Waiting for the other shoe
June 9, 2003,
This could be the year when the landscape changes utterly.
Now it has come down to five major mills — Springs Industries, WestPoint Stevens, Pillowtex, Mohawk Home and Dan River. They are also, respectively, the country's five leading home textiles suppliers, with nearly $6 billion in sales between them.
The question is whether, by year-end, this group may constitute a party of three. WestPoint Stevens' bankruptcy filing last week and Springs' decision last month to withdraw its offer for Pillowtex could accelerate the process.
WestPoint's filing, ironically, has to be seen as largely positive — not only for WestPoint, but also for the suppliers that trade with it and the retailers that want to see a counter-balance to top supplier Springs Industries.
If through restructuring it can cast off the albatross of some $2.1 billion in debt, WestPoint can hit the accelerator on growth. Springs passed it by for the lead spot in the industry just two years ago. If WestPoint can get through bankruptcy cleanly and quickly, it stands a much better chance of narrowing the breach. WestPoint's overseas sourcing operations may not be as fully developed as Springs, and it has certainly not had the opportunity to gobble up acquisitions, but it remains the country's low-cost producer.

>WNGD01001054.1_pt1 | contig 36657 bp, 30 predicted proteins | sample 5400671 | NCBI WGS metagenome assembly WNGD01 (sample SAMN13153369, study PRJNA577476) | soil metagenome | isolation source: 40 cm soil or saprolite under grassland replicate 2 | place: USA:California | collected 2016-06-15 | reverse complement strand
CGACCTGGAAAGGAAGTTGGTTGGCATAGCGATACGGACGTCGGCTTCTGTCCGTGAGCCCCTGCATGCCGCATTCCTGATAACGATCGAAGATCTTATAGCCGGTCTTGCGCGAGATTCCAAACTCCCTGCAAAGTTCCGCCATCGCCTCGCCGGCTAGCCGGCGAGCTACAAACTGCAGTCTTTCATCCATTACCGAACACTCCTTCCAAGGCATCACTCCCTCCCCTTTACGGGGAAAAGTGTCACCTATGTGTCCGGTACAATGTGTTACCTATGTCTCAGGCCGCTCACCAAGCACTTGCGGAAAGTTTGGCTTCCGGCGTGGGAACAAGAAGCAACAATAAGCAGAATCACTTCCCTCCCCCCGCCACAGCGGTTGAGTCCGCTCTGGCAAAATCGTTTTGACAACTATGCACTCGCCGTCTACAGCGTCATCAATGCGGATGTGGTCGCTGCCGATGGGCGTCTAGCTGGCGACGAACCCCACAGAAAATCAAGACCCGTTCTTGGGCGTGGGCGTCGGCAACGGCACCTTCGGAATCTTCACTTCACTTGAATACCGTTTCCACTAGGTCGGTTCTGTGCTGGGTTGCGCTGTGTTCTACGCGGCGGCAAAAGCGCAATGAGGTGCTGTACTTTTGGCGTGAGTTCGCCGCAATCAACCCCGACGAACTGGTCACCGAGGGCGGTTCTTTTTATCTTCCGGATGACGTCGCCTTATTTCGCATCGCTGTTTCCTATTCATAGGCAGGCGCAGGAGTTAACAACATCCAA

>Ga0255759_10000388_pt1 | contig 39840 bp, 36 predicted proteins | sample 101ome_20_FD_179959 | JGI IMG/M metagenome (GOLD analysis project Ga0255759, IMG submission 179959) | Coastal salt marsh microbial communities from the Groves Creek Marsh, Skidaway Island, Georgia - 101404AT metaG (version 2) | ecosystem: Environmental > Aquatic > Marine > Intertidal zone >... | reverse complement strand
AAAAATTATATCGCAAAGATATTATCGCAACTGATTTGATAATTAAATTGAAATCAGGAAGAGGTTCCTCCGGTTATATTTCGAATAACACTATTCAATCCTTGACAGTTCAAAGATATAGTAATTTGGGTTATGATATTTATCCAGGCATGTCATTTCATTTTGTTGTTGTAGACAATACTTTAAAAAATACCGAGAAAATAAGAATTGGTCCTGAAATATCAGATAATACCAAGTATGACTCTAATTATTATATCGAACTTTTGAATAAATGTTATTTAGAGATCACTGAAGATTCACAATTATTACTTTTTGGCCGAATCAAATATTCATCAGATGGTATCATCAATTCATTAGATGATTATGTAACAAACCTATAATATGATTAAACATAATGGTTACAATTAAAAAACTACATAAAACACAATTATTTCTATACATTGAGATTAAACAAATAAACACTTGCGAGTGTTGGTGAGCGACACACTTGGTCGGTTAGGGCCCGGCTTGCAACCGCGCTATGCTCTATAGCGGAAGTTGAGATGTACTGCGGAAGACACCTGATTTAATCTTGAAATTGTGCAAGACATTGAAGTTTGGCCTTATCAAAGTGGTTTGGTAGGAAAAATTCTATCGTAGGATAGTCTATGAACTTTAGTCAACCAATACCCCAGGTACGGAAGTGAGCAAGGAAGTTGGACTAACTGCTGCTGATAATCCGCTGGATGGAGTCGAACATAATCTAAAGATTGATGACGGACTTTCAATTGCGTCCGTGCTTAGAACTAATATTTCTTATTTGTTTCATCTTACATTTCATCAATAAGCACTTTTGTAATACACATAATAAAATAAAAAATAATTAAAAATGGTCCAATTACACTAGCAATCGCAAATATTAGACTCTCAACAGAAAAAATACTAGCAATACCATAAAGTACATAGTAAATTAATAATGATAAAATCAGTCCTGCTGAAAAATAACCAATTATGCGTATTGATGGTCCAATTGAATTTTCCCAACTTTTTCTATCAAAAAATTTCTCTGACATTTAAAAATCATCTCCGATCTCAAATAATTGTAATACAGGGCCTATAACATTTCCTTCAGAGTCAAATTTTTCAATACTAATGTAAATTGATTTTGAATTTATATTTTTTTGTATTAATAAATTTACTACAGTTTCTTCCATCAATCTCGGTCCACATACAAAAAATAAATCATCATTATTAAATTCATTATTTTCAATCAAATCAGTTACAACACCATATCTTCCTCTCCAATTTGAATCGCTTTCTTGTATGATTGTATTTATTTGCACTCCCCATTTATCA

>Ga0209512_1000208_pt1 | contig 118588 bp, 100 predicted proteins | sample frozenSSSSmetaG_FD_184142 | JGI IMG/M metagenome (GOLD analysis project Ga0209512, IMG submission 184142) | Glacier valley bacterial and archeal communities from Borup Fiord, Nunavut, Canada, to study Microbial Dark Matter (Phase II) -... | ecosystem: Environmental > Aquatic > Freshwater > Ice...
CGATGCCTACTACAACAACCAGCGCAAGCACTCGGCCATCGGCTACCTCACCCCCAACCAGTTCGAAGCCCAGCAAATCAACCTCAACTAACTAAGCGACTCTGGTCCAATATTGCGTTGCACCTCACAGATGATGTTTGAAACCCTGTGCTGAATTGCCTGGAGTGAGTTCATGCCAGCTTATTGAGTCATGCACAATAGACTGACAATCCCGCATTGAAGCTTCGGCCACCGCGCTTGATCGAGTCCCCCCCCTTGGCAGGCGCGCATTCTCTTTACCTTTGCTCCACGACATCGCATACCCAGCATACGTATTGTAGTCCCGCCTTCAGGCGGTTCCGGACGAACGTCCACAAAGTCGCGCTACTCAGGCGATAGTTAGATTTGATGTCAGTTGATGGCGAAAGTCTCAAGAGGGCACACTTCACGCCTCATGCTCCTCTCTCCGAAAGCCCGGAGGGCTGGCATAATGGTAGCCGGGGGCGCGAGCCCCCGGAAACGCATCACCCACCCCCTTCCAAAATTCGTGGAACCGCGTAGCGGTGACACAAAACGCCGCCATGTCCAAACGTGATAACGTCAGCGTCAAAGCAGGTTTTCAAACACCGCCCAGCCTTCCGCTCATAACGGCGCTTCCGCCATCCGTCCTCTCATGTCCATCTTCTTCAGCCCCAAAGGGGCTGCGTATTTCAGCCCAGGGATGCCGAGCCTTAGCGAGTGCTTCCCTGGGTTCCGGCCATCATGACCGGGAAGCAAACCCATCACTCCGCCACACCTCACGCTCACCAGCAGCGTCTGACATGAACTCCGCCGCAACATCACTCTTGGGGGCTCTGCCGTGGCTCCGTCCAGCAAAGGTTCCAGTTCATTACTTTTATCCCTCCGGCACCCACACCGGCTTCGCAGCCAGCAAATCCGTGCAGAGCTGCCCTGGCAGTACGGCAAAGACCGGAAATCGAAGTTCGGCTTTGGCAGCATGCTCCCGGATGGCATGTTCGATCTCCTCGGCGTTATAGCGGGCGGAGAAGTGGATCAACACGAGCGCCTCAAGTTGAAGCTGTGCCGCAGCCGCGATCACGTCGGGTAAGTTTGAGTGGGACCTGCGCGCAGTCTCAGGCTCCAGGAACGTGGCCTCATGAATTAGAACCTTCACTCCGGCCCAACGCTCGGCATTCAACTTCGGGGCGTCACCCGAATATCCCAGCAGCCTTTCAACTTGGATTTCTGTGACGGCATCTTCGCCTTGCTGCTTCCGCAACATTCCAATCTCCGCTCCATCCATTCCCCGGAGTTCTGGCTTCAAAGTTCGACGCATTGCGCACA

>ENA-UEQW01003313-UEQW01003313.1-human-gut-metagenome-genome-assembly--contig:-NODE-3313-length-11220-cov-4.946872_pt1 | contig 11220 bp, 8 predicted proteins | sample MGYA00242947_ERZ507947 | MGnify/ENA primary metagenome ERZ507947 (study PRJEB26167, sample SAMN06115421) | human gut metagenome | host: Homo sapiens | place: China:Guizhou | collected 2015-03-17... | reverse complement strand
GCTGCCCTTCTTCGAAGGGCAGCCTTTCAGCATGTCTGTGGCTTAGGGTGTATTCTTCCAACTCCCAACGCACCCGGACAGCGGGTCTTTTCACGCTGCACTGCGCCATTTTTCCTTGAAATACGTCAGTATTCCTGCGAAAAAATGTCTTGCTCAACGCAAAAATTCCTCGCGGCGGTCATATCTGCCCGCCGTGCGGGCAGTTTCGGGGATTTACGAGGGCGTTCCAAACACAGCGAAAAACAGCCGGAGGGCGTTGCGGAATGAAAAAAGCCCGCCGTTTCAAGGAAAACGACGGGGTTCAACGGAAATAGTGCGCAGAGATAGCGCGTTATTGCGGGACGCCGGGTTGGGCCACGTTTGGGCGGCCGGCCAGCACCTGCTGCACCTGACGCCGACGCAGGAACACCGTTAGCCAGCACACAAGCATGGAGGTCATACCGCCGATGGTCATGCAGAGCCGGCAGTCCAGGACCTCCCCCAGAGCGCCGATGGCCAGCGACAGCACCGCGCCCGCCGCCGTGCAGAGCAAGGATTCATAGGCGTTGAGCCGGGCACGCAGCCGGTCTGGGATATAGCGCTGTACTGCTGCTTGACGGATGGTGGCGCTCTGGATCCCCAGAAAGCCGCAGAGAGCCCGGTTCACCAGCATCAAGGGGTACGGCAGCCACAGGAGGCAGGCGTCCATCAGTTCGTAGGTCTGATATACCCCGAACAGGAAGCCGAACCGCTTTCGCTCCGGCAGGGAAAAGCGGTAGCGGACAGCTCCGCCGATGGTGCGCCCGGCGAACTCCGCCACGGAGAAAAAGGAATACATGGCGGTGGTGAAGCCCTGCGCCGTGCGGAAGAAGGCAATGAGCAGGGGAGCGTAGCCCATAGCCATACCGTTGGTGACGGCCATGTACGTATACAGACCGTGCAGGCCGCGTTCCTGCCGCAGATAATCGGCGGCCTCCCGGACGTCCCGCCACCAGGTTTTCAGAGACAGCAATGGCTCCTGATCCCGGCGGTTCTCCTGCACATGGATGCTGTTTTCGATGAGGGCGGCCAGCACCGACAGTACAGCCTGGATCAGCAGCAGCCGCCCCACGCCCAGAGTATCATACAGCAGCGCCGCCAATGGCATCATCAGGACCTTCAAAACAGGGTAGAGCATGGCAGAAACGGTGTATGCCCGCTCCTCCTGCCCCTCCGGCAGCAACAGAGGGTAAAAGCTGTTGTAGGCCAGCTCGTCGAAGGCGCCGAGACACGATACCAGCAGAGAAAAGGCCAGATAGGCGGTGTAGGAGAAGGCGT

The ultimate fate of Pillowtex and its brands stands to greatly impact the future of its competitors, each of which now represents a potential acquirer of some part of the business. Pillowtex has been hemorrhaging red ink since it emerged from bankruptcy protection 13 months ago. If a white knight fails to arrive in the coming weeks, it is not likely to see out the summer.
Who will snatch which pieces? The Cannon brand would bulk up WestPoint's mass-market business. The Fieldcrest and Royal Velvet brands would provide Springs with department store ballast. And, any of them could provide the next step forward for Mohawk or Dan River — unless there is quite a different shoe waiting to drop. Although Mohawk has lately added blankets and bedspreads, it has yet to leap whole-heartedly into the bedding business. Meanwhile, Dan River's lack of overt succession planning and fairly low profile have it looking like a company that's waiting to be sold.
Party of three? Stay tuned.
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